You may have noticed the link to "Judy Hoffman: Crisis Communications" in the left sidebar. I was first introduced to Judy through a guest column she did for Jonathan Bernstein's Crisis Manager newsletter (which is also linked over there). Judy is a media training consultant, and spent 16 years in the chemical industry as a media relations specialist. She also has a newsletter, Keeping Cool, which should be mandatory reading for everyone.
Judy's book, Keeping Cool on the Hot Seat, should also be required. It covers how, when, and what to communicate to the media during a crisis. In a superbly-written volume, Judy describes how Lee Iacocca and Rudy Giuliani handled crises that might well have had calamitous consequences, had both men not been such gifted communicators. Of course, there are dozens of other examples too, but these are the ones where you'll recognize the players.
As is the case with almost every volume I've ever seen on crisis management, Judy points out that the Chinese character for "crisis" -- wei ji -- is a combination of the characters for "danger" and "opportunity." While some may argue the point, there is no denying that a "crisis" does, indeed, have elements of both danger and opportunity.
Looking at the dictionary definition of "crisis" -- "a stage in a sequence of events at which the trend of all future events, esp. for better or for worse, is determined; turning point" -- we see that the situation can get better or worse. In the business world, one of the critical factors in deciding which way the crisis will go is how it is communicated to the affected stakeholders.
For examples of how effective communications can reduce the impact of a crisis, Judy cites the 1987 case in which Chrysler was implicated in selling pre-driven vehicles as new cars: Lee Iacocca accepted responsibility, made amends and rectified the situation to the satisfaction of the consumers affected. She also discusses how Rudy Giuliani (1), faced with the incredible carnage of 9-11, used effective communication skills (among other skills, of course) to reassure a shattered city and a shell-shocked nation.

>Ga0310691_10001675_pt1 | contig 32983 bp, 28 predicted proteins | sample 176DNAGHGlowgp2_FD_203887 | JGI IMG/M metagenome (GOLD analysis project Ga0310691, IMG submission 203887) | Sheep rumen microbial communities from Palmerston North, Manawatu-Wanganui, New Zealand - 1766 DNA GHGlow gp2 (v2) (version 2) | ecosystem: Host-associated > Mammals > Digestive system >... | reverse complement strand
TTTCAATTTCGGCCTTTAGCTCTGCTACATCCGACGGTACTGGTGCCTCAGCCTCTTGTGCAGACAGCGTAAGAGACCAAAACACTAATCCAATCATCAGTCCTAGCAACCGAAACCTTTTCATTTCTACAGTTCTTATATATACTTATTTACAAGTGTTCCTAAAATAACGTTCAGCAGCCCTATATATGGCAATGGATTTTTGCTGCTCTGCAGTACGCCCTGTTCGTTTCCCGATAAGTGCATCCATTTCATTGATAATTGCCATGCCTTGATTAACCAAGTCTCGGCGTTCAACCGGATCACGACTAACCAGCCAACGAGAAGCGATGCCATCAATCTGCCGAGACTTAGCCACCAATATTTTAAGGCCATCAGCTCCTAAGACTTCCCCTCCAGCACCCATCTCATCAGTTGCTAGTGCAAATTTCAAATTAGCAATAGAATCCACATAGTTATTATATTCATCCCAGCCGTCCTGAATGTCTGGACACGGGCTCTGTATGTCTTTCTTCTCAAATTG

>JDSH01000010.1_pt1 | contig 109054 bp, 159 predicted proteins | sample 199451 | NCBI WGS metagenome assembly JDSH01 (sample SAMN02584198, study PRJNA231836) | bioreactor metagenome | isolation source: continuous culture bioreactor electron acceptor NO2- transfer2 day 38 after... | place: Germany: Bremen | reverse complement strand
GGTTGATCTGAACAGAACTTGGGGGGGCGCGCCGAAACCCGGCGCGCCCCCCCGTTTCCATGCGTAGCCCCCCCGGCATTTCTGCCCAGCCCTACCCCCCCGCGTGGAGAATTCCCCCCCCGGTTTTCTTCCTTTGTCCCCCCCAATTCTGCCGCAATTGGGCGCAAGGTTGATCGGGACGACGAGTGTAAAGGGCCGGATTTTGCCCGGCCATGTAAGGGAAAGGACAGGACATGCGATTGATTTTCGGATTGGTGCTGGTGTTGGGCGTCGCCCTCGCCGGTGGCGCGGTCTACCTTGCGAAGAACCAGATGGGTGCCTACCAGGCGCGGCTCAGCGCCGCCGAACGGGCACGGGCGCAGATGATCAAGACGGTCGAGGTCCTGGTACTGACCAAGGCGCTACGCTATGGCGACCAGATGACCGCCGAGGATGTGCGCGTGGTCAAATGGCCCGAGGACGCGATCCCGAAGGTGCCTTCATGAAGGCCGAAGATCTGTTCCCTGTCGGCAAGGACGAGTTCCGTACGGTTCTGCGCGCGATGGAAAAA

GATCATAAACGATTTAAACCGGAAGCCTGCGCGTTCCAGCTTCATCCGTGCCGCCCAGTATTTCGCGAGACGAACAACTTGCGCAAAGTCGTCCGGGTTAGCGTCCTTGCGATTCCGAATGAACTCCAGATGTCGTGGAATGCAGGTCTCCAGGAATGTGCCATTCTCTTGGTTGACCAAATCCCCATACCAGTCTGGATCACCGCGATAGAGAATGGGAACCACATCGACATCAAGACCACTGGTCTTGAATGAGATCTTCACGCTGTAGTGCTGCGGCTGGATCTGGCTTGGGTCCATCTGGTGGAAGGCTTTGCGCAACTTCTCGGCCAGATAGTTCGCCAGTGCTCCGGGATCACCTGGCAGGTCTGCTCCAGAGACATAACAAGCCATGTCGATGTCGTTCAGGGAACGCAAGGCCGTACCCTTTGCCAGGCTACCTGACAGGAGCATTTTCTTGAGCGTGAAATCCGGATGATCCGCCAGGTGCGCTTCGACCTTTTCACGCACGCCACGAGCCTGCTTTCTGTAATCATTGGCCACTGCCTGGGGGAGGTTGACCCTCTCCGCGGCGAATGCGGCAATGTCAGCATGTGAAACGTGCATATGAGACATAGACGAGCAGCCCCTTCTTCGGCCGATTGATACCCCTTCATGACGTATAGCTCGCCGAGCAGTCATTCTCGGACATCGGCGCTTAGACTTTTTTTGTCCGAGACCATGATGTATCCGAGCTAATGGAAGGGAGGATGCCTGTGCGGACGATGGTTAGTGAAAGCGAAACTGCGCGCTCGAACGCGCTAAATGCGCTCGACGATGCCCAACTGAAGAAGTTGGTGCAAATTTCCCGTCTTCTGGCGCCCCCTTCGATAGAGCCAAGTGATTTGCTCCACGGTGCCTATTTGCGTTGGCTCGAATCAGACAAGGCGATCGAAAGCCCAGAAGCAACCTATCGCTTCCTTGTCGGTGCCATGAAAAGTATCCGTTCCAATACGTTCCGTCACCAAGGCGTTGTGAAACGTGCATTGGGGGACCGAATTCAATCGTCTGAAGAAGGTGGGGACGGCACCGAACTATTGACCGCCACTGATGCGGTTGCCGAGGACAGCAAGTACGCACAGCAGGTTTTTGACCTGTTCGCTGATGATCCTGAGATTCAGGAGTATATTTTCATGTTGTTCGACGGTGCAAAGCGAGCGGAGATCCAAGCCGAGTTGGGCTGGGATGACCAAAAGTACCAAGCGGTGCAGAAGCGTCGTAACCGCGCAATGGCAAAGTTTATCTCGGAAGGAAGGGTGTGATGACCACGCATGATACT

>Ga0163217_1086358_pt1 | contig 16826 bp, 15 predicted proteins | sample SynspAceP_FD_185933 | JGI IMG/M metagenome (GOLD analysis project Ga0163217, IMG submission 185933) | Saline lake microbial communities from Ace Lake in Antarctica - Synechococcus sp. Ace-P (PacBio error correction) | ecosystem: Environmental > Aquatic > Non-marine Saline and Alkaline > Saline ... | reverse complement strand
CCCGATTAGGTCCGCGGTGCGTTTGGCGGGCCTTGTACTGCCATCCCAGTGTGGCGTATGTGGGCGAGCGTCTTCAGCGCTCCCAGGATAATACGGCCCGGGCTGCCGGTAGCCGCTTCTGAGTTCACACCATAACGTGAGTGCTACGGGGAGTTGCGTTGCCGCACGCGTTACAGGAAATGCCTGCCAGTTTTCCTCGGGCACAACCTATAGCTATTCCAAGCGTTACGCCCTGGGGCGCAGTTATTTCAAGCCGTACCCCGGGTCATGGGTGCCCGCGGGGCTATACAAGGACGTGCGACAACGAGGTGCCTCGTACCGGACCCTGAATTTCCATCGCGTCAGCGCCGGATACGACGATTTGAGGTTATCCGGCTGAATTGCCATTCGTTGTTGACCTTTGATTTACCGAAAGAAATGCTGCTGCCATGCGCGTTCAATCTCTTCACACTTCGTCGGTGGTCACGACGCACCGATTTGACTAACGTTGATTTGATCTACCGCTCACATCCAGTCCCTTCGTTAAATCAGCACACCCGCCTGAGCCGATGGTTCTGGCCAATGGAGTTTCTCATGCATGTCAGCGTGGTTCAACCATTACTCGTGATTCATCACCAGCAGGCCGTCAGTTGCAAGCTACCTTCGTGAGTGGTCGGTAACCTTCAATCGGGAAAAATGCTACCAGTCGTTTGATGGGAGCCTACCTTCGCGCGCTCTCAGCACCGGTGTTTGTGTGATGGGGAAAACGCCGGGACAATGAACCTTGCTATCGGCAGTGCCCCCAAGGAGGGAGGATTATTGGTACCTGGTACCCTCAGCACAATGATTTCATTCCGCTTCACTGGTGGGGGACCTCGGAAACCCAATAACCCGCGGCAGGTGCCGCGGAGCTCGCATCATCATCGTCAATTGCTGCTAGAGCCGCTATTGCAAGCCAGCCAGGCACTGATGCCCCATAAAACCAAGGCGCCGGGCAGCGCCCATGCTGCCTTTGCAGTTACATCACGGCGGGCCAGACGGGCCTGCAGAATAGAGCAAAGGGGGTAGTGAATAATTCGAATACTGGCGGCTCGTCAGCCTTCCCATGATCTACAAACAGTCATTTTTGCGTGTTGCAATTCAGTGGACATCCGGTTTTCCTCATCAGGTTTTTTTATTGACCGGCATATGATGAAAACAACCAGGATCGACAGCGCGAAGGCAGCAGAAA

Ineffective communications can vastly increase the impact of a crisis: Judy cites the Firestone/Bridgestone/Ford tire fiasco as a prime example of piss-poor communicating. The poor skills showed by the owners and operators of the Three Mile Island nuclear plant did absolutely nothing to reassure those potentially affected by the TMI disaster. One could also argue that, had the administration been more open in its communications regarding the "war on terror," "signing statements," and the like, the bush administration might not have such abysmal approval ratings.
Judy continually drives home the concept that there must be a crisis communications plan in place before you need it, and it must be practiced.
Judy also presents a concept she calls "The Ten "C's" of Good Crisis Communications." This list, all by itself, is worth the complete purchase price of the book."But Mr 618, I don't expect to ever have to communicate with the media in a crisis," I hear you say. Okay, maybe you're not the CEO of your company. Maybe you're not the senior elected official in your community.
But when Little Johnny smacks a line drive through the Widow Jones' plate glass window, do you think that would be a crisis? Especially if the Widow Jones isn't the nicest, coziest, neighborhood granny you wish she were? And while the Widow Jones may not be the New York Times, the points Judy makes in her book can save your bacon there too.
If you think you may ever have to deal with a crisis -- whether at work or at home -- stop by her website, read what she has posted there, and sign up for her free newsletter. I can guarantee you won't regret it.
The book is available through her website, and also through Amazon.
(1) If you haven't done so, you should also read Giuliani's book Leadership.